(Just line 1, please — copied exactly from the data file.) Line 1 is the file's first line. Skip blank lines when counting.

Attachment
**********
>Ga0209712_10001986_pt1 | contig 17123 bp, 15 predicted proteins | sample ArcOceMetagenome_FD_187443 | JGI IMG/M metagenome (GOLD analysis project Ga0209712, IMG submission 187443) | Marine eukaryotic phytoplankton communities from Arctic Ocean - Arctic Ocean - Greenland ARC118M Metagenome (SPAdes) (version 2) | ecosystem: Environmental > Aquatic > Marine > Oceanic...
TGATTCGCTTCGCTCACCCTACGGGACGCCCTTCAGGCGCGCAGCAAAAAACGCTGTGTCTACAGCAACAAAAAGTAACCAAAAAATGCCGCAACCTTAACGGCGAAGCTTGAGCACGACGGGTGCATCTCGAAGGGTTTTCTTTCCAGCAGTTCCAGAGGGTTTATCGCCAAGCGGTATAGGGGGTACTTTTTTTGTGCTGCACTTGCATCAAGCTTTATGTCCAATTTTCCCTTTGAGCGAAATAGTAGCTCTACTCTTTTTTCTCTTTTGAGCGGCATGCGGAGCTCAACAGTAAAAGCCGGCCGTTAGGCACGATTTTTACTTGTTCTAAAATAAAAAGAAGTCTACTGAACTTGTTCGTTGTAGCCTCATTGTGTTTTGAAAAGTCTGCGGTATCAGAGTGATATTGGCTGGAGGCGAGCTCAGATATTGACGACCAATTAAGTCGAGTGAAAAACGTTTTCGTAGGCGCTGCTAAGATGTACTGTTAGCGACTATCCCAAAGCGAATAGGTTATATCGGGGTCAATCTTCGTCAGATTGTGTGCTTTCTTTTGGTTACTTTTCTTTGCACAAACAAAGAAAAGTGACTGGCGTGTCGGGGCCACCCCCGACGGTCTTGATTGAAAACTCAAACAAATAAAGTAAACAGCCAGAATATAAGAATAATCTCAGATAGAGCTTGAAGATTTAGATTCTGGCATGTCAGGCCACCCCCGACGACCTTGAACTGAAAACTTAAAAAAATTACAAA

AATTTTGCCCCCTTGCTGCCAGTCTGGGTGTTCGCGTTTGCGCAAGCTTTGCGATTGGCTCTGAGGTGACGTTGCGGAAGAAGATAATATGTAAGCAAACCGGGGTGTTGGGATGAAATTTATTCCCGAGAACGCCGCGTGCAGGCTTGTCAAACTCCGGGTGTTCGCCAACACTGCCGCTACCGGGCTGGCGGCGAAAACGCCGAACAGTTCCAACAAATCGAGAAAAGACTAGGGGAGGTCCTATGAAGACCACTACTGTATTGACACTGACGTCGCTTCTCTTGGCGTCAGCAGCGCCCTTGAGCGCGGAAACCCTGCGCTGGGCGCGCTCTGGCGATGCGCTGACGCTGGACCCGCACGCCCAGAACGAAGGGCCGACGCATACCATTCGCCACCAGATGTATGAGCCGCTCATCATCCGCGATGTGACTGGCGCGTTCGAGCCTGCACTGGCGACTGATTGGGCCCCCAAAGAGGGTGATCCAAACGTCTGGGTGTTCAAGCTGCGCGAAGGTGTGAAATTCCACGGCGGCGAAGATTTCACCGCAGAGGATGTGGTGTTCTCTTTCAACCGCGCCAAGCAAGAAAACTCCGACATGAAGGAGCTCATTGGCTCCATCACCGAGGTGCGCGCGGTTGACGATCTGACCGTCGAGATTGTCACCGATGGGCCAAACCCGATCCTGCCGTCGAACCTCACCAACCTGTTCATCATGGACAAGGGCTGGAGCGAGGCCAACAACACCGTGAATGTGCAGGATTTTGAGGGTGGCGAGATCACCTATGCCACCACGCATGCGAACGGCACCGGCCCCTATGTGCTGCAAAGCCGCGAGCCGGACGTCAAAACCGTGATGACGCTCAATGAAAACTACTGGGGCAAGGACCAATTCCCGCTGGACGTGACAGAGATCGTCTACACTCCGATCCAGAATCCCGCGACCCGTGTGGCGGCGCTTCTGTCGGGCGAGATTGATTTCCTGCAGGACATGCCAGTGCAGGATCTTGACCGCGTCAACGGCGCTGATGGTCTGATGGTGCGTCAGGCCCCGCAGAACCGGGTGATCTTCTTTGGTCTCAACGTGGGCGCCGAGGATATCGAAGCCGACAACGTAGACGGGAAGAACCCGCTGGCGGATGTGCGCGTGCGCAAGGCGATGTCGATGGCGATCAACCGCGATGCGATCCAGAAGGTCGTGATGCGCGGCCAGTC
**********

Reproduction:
>Ga0209712_10001986_pt1 | contig 17123 bp, 15 predicted proteins | sample ArcOceMetagenome_FD_187443 | JGI IMG/M metagenome (GOLD analysis project Ga0209712, IMG submission 187443) | Marine eukaryotic phytoplankton communities from Arctic Ocean - Arctic Ocean - Greenland ARC118M Metagenome (SPAdes) (version 2) | ecosystem: Environmental > Aquatic > Marine > Oceanic...